Lev lowers the lamp below knee level, making him look much older. Not just older—more skelemental, as though his skin has thinned to reveal struts and fathomless conduits, the very viruses swarming through his system. But a virus is unable to replicate without a host. It’s not alive. Zach feels the hairs on the nape of his neck stir even before Lev speaks.

‘I’ve disabled the return functions precisely so that Fulgur can no longer get its hands on you. Not till you’re ready to deal with them.’


‘Think so?’

‘Look, it’s obvious that whoever you are, you have some understanding of the interface. Maybe I imagined the cobweb, maybe I’ve been so ill that I can’t remember how I got here, maybe even one of the programmers somehow learned about Laura’s chain, but one thing is dead certain—the coding can’t be altered from within. First of all, it’s out of the question technically. And it would be madness to give that sort of power to anyone.’ After a brief pause he concedes, ‘Even to a simu.’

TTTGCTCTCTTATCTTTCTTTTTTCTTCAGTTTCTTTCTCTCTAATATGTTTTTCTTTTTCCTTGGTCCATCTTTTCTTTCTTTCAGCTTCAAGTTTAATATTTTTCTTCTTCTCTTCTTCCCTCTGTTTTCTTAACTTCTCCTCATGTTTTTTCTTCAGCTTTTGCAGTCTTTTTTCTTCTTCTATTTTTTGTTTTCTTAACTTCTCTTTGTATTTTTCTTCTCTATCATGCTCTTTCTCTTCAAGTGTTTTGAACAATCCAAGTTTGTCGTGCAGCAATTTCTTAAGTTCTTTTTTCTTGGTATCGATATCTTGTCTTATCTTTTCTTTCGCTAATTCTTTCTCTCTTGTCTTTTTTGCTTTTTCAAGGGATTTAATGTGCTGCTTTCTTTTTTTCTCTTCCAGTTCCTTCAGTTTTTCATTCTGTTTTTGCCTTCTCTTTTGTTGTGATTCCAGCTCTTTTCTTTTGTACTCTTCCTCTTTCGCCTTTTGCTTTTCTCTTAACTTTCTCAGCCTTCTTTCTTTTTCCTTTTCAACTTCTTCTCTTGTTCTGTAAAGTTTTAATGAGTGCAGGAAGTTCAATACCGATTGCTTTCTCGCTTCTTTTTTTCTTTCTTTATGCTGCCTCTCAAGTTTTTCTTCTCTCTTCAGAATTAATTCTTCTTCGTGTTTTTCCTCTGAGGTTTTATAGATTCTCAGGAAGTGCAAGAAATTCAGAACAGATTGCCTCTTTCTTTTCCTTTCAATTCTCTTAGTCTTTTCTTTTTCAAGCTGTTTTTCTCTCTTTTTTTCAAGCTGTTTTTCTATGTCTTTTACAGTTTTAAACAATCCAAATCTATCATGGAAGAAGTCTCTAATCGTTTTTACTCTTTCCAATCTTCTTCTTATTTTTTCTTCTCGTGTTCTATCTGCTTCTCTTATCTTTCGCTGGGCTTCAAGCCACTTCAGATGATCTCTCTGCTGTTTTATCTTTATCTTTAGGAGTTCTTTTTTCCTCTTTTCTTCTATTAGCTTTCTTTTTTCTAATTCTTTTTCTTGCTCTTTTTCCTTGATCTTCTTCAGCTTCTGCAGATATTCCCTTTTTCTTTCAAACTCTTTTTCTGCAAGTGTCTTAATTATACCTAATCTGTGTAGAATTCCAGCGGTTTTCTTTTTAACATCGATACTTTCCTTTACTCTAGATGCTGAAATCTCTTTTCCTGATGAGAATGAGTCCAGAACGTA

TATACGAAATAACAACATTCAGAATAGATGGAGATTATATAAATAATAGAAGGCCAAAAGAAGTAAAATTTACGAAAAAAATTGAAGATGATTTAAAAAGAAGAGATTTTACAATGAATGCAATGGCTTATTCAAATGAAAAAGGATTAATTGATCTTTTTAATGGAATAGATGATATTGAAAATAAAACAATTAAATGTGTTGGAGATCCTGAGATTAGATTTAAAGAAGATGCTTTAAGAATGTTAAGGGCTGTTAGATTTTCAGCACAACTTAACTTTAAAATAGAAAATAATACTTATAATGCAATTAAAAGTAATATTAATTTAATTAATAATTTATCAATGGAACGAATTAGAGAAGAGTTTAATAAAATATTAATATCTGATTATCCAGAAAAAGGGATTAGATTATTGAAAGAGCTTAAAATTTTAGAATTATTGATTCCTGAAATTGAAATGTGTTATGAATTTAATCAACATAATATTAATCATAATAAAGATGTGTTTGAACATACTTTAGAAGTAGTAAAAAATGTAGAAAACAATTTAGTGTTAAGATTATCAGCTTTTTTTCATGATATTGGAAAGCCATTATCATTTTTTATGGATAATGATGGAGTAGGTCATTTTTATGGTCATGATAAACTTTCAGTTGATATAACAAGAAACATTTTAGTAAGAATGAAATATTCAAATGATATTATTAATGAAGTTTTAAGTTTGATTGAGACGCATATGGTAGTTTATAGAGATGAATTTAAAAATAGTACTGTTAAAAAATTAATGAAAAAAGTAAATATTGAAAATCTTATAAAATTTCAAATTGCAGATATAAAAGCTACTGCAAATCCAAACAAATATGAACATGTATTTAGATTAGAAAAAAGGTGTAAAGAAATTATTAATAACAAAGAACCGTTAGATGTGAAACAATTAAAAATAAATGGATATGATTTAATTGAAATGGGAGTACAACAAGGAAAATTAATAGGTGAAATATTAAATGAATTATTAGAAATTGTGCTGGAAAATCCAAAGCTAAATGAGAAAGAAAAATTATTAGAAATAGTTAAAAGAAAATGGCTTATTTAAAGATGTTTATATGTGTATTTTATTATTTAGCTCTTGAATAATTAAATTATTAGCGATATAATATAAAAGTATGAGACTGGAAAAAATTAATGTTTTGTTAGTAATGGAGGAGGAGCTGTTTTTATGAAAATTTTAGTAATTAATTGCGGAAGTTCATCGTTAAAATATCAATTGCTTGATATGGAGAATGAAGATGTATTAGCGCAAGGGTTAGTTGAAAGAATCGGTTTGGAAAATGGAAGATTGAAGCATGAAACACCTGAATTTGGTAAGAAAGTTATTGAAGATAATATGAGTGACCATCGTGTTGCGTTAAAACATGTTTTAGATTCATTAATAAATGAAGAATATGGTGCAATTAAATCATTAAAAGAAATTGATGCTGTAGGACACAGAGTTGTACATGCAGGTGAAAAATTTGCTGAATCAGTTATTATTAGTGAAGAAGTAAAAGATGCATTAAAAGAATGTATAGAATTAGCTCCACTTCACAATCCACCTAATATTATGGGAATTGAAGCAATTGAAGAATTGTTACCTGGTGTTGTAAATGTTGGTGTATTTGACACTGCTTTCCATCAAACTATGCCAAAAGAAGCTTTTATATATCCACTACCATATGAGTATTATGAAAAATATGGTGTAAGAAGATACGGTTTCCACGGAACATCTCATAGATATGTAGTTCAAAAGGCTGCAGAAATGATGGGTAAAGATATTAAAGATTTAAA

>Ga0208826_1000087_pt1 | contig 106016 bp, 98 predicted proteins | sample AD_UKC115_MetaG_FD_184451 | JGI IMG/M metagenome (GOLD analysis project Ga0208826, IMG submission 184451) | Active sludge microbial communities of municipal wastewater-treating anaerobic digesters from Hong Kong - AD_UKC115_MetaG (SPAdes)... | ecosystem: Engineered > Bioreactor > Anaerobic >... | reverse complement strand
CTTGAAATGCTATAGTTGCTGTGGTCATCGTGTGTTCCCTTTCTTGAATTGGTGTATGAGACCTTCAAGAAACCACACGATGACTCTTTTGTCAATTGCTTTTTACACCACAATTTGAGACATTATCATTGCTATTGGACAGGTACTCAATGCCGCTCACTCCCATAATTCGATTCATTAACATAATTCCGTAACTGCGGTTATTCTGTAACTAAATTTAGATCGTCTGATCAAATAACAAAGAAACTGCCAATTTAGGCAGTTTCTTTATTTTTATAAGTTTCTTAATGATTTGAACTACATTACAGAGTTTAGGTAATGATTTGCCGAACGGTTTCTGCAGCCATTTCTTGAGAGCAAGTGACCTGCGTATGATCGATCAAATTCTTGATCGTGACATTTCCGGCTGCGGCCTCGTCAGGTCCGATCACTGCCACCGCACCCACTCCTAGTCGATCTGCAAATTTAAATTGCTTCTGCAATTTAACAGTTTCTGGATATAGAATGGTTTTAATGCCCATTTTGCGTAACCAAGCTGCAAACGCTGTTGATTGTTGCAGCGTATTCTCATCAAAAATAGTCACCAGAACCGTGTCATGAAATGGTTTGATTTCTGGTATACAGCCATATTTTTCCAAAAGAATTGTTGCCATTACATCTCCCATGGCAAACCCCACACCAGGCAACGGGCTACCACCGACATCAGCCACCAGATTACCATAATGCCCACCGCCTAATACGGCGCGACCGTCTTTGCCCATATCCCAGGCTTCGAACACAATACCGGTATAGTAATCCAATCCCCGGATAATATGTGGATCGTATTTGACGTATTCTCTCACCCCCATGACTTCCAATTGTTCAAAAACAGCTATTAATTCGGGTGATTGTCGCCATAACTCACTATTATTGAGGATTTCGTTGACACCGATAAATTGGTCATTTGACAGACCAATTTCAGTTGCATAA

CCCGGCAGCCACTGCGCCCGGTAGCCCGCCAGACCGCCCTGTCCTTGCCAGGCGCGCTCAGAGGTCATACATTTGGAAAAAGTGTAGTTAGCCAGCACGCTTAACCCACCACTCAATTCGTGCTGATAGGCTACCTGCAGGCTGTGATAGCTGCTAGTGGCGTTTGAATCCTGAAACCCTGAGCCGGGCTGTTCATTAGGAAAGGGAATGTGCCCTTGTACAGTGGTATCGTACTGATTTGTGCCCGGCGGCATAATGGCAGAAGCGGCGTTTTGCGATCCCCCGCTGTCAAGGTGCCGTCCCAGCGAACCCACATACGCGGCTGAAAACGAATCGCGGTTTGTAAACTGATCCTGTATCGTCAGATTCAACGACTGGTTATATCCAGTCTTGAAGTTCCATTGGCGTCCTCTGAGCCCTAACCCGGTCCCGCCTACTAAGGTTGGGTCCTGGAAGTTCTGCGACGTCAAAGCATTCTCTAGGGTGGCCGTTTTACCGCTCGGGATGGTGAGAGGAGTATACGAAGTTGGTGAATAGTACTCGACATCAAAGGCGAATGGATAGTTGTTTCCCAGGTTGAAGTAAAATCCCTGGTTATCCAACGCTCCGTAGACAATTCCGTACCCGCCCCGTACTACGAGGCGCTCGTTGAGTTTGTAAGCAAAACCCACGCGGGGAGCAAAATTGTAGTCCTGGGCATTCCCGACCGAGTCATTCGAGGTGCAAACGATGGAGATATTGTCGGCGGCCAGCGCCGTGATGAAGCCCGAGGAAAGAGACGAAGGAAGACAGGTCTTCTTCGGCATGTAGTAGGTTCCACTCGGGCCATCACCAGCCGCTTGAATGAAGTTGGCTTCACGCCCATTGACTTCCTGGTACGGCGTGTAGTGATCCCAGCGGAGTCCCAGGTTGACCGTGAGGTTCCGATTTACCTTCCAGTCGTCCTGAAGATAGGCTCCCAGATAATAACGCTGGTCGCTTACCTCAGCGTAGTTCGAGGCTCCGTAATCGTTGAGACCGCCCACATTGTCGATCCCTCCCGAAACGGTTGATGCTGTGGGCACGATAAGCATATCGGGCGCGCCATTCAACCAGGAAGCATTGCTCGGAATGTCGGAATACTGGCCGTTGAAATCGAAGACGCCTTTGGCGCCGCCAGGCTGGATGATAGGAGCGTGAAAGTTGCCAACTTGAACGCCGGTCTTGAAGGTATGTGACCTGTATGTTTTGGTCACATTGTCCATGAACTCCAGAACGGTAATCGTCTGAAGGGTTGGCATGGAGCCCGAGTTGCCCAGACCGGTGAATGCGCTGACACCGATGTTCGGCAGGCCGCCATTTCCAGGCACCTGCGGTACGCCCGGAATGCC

‘I’m not a cognoscens.’

‘*A monkey?*’ Zach asks incredulously.

There’s no dramatic change in the room—no sudden chill, no explosive fatal strike, no fresh blood or gore to stain his dreams. *Tornarssuk*, three-quarters of a ton of shrewd clawed blade-toothed battering ram, remains out of sight, patiently awaiting its long-stalked prey. But as Lev turns to leave, the air around him shimmers with a light dusting of crystals like fine dry snow in moonlight—a furred nimbus which disappears in an instant as Lev transfers the lantern to his left hand. By contrast, the pungent oily smell lingers first in Zach’s nostrils, then in his memory, along with Lev’s parting words.

‘Remember, not every virus is malignant.’

Chapter Thirteen